Grave Post Symbols

Native Indian Tribe

Grave Post Symbols

The Native American Indians venerated their dead and grave posts were used by some tribes, particularly the Ojibwa (Chippewa) to commemorate the life of a brave warrior or chief.


The picture drawings on grave-posts consisted of symbols that represented the life of the deceased Native American Indian, his family, his deeds of courage against enemies or during hunting parties and also and wounds that were received in battle. Grave Post Symbols were not a complete record of the life of the deceased and often only used as a memory aid to those who knew his story and understood the meanings of the symbols that had been used.  Grave Post Symbols are a form of picture writing, or Pictogram,  which uses symbols to tell a story. The grave post symbols bore pictures or marks telling about the dead man. His totem animal was often represented, usually upside down to indicate that the bearer of the emblem was dead.

Grave Post Symbols - Pictograms
Pictograms convey ideas and meanings in basic pictures of visible objects on various forms such as on their war paint, weapons, the bark of trees and the skins of animals which they made into their clothes and tepees. They were also used on Native American grave posts and in ledger books.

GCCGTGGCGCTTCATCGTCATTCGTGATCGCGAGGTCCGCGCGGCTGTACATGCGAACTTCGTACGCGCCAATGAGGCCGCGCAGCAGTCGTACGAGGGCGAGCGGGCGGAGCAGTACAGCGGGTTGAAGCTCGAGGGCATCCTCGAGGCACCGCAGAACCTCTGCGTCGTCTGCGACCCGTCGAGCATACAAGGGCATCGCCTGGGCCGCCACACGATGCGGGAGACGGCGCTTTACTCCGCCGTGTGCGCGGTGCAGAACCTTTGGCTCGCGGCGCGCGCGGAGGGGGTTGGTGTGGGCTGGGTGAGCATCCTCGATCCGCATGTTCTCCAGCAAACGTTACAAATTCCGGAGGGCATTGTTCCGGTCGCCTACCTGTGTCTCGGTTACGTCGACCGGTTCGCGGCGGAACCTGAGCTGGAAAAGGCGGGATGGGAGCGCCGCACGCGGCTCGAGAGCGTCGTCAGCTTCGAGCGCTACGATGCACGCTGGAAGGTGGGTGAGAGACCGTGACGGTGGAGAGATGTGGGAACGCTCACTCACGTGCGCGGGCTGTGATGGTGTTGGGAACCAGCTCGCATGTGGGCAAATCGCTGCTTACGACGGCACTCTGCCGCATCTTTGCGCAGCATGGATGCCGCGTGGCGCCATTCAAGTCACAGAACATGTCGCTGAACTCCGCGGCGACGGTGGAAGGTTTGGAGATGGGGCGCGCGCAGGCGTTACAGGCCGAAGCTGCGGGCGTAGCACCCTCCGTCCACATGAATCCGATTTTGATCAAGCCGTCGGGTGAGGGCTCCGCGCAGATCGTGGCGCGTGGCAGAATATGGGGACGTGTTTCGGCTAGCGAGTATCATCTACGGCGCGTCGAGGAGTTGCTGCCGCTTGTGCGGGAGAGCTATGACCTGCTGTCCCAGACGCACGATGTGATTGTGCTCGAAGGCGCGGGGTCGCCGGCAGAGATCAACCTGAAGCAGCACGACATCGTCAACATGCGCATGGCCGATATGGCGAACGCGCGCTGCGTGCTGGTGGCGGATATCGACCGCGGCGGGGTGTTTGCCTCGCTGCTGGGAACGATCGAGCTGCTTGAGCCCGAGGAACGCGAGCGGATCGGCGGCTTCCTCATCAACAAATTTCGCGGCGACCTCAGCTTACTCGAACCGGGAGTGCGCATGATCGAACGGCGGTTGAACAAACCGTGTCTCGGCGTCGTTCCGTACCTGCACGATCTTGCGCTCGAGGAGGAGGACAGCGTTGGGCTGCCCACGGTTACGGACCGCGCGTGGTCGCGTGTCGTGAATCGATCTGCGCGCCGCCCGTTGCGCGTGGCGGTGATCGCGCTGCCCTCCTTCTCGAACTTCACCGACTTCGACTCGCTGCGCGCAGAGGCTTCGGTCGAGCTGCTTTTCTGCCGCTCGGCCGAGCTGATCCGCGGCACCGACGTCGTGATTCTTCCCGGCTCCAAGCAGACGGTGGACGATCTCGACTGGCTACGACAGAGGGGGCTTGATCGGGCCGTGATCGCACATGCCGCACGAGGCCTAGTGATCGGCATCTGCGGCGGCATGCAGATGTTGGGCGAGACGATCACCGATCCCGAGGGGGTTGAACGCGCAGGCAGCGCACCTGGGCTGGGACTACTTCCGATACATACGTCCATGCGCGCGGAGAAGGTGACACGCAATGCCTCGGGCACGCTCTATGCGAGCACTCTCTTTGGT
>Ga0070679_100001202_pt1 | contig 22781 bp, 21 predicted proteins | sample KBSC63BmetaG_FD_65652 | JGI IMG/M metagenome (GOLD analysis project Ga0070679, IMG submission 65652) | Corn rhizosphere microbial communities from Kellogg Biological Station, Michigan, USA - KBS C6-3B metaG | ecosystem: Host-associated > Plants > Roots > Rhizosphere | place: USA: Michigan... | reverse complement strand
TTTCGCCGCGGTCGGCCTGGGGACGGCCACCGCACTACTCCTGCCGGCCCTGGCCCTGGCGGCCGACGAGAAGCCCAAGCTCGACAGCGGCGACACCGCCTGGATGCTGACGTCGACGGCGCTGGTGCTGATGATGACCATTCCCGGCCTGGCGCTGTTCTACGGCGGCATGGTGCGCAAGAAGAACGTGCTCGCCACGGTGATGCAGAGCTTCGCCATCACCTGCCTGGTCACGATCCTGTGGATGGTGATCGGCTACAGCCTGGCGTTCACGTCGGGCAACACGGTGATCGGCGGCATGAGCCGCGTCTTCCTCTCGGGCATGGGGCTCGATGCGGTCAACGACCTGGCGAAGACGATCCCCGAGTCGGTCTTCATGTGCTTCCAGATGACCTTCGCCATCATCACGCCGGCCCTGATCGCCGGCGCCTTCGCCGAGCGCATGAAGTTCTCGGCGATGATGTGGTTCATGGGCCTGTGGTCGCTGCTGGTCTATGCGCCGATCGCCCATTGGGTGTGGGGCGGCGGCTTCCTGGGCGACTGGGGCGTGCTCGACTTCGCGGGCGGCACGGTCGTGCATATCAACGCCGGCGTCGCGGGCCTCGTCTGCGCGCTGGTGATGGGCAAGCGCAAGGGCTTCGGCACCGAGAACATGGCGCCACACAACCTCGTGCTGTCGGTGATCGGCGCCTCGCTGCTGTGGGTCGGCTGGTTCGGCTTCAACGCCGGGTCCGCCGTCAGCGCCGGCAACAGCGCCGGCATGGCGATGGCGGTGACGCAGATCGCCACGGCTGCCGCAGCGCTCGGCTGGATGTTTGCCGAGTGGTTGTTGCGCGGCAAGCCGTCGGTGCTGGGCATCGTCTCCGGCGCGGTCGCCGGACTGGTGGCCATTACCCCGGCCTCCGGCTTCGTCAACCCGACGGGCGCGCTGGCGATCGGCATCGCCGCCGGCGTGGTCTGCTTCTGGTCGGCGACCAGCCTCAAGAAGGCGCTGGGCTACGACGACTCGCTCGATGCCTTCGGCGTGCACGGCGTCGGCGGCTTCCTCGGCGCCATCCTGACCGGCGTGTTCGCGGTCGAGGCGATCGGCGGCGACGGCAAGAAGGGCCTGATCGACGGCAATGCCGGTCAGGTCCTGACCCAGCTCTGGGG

Interpretation and Example of Grave Post Symbols
The picture signs used on the above example of the American Grave Post uses elemental, basic and logical symbols to provide the means to convey a story and ideas without writing. The example of the grave post commemorates the life of Wabojeeg, or White Fisher, a famous Ojibwa (Chippewa) war chief. He belonged to the Caribou clan, or the family, of the Addik, or American Reindeer which was his totem. The interpretation of symbols on his grave post are as follows:

  • At the top of the grave post is the symbol of the reindeer representing the family clan name. Note that the reindeer is depicted upside down. Any Native American symbols that were portrayed upside down or reversed signified that they had died or been killed
  • The seven sloping marks on the left denote that he had led seven war-parties
  • The three vertical lines below the totem represent three wounds received in battle
  • The figure picturing the head of a moose denotes a mighty conflict he had experienced with this type of animal
  • The symbols of the arrow and pipe indicate his influence in war and peace
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